29 April, 2007

More alternate search engines

You know that Google is popular, right? SearchEngineWatch.com reported a nearly 44% share for July 2006, while Yahoo! and MSN continue to lose market share. (HitWise reported a 64% U.S. share for March 2007) In January I wrote about a few alternate search engines (Ms. Dewey, ChaCha, Snap, and Rollyo), in case you were interested in whether their was a competitor or two on the horizon. If that didn't move you away from Google (it didn't make me change), there are 100 more search engines you might want to try at Read / WriteWeb. Let me know if you find any promising alternatives; right now I'm staying with Google.

Open Source Software -- Free and Legal

I recently ran across a blog posting at The Simple Dollar titled 30 Essential Pieces of Free (and Open) Software for Windows. They are not quite all essential; perhaps 10 are. Many I have heard of, but a few are new to me. Of course it lists popular open source software such as Firefox, Thunderbird, and Audacity, but there are some other good ones including Filezilla (FTP client), Handbrake (watch DVDs locally without the DVD), and FreeMind (mind mapping). Check this blog post and see what you might be paying for that you could get for free and legal.

28 April, 2007

Firefox and Google together make a powerful search utility

If you have ever explored Google's advanced search capabilities, you would know that it can be very powerful in finding specific content. For example, you can use it to find web directories with music from your favorite artist. Take this code for example, which you can enter into the Google search box:
-inurl:(htm|html|php) intitle:”index of” +”last modified” +”parent directory” +description +size +(wma|mp3) “Stevie Ray Vaughn”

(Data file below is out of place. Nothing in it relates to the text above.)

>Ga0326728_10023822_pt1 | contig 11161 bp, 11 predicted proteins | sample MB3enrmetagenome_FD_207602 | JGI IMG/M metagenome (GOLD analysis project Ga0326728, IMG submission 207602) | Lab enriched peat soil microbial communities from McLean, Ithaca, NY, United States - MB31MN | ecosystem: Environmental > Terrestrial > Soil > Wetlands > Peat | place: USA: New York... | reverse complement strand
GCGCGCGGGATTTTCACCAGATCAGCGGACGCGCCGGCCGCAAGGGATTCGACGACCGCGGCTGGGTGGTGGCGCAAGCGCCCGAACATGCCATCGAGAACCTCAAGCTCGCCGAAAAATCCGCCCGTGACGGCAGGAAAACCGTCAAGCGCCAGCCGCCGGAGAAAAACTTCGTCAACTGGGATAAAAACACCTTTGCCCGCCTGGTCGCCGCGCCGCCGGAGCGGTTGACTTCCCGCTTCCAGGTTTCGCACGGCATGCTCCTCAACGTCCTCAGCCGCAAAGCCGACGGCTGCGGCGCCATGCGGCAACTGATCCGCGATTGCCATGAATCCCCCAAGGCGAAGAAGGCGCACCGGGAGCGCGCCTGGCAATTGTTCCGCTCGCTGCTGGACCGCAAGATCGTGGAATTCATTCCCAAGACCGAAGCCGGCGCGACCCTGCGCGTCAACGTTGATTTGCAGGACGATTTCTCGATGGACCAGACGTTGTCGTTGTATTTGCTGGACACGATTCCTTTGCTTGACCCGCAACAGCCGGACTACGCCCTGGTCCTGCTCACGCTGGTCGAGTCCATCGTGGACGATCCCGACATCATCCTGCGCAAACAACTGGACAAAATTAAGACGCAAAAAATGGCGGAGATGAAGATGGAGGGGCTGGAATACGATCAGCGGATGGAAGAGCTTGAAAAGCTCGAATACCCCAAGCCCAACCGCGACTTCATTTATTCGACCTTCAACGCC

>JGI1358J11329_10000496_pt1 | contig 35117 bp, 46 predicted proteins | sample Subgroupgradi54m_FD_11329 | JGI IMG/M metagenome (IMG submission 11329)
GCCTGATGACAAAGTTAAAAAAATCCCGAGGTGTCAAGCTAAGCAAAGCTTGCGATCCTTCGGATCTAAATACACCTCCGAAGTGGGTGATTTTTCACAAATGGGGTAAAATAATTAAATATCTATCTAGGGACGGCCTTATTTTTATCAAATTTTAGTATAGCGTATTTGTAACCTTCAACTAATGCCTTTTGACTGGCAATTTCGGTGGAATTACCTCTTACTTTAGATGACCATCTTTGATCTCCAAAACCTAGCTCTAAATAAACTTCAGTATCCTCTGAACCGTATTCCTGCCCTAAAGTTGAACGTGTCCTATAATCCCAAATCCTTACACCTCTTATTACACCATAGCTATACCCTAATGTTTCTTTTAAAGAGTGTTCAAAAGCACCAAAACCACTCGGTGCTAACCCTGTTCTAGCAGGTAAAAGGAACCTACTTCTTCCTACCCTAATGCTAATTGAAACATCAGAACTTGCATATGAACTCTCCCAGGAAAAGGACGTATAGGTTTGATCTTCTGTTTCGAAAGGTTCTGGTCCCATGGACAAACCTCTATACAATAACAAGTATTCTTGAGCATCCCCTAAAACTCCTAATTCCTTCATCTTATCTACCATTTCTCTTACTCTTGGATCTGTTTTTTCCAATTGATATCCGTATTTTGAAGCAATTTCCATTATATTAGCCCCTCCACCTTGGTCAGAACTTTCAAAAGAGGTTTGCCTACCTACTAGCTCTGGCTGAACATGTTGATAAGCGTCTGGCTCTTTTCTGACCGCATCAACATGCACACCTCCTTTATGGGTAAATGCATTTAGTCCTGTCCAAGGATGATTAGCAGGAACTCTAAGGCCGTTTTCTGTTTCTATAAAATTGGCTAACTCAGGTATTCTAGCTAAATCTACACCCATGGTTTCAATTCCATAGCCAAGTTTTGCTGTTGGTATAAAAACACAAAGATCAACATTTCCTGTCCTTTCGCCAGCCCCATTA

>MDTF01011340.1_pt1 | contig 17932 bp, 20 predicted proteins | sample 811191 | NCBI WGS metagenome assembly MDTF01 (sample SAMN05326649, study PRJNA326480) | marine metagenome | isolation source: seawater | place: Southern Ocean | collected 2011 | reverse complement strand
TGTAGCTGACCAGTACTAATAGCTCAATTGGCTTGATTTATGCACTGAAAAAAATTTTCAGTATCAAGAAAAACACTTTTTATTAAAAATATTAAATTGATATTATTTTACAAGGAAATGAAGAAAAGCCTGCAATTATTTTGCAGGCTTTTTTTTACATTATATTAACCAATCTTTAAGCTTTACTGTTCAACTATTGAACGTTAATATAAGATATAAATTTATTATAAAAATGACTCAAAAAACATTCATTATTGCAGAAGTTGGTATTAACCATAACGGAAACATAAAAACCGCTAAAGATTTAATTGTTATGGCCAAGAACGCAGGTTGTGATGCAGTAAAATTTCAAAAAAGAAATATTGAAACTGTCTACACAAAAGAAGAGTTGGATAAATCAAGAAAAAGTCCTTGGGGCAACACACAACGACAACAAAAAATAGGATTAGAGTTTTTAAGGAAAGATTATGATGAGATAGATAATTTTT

Your results would be something like this:
You can even add different file formats and wildcards for the search string:
-inurl:(htm|html|php) intitle:"index of" +"last modified" +"parent directory" +description +size +(wma|mp3|ogg) "stevie ray vaughn%"
How does this apply to Firefox? Well I'm glad you asked!

You may recall that by entering a keyword into the field of a bookmark, you can retrieve the bookmark in the Address Box by just entering the keyword. Firefox also supports wildcard parameters, so you can enter a keyword followed by a word, and it will add it to the bookmark. I wrote about this in October 2006. So if we create a bookmark in Firefox, modify our Google string for the Location (URL), and add a keyword, we can then execute the same search directly from the Firefox Address Box.

Here are the steps:
  1. Create a bookmark
  2. Change the URL as follows: http://www.google.com/search?q=-inurl%3A(htm%7Chtml%7Cphp) +intitle%3A%22index+of%22+%2B%22last+modified%22+%2B%22 parent+directory%22+%2Bdescription+%2Bsize+%2B (wma%7Cmp3%7Cogg)+"%s%"
    Note that I added spaces for wrapping -- if you right-click and Copy Link Location (Firefox), you can get the string without the spaces.
  3. Add your keyword, such as: music
  4. Click OK
  5. Enter music Stevie Ray Vaughn into the Address Box and press [Enter]
Notice these changes to the URL:
  • All characters are escaped (For example, %3A is a colon [:])